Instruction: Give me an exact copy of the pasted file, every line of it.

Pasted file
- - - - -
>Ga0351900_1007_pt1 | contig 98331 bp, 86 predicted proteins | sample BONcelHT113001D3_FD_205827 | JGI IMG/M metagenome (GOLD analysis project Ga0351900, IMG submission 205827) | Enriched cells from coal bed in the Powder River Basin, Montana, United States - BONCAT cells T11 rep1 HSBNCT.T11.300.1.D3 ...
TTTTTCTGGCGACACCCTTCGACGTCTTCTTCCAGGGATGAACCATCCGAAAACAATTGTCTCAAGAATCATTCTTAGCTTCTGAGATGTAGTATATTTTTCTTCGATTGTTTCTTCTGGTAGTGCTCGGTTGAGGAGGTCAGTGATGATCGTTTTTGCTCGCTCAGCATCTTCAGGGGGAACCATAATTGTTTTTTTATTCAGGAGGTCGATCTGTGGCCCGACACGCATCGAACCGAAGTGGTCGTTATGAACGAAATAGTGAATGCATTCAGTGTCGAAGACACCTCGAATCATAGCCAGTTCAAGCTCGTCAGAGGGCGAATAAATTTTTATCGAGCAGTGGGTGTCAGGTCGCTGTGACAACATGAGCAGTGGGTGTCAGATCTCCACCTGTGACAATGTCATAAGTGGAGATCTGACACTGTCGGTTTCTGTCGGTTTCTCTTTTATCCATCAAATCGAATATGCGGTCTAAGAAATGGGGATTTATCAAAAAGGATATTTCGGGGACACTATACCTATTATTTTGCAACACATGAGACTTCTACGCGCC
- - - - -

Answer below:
>Ga0351900_1007_pt1 | contig 98331 bp, 86 predicted proteins | sample BONcelHT113001D3_FD_205827 | JGI IMG/M metagenome (GOLD analysis project Ga0351900, IMG submission 205827) | Enriched cells from coal bed in the Powder River Basin, Montana, United States - BONCAT cells T11 rep1 HSBNCT.T11.300.1.D3 ...
TTTTTCTGGCGACACCCTTCGACGTCTTCTTCCAGGGATGAACCATCCGAAAACAATTGTCTCAAGAATCATTCTTAGCTTCTGAGATGTAGTATATTTTTCTTCGATTGTTTCTTCTGGTAGTGCTCGGTTGAGGAGGTCAGTGATGATCGTTTTTGCTCGCTCAGCATCTTCAGGGGGAACCATAATTGTTTTTTTATTCAGGAGGTCGATCTGTGGCCCGACACGCATCGAACCGAAGTGGTCGTTATGAACGAAATAGTGAATGCATTCAGTGTCGAAGACACCTCGAATCATAGCCAGTTCAAGCTCGTCAGAGGGCGAATAAATTTTTATCGAGCAGTGGGTGTCAGGTCGCTGTGACAACATGAGCAGTGGGTGTCAGATCTCCACCTGTGACAATGTCATAAGTGGAGATCTGACACTGTCGGTTTCTGTCGGTTTCTCTTTTATCCATCAAATCGAATATGCGGTCTAAGAAATGGGGATTTATCAAAAAGGATATTTCGGGGACACTATACCTATTATTTTGCAACACATGAGACTTCTACGCGCC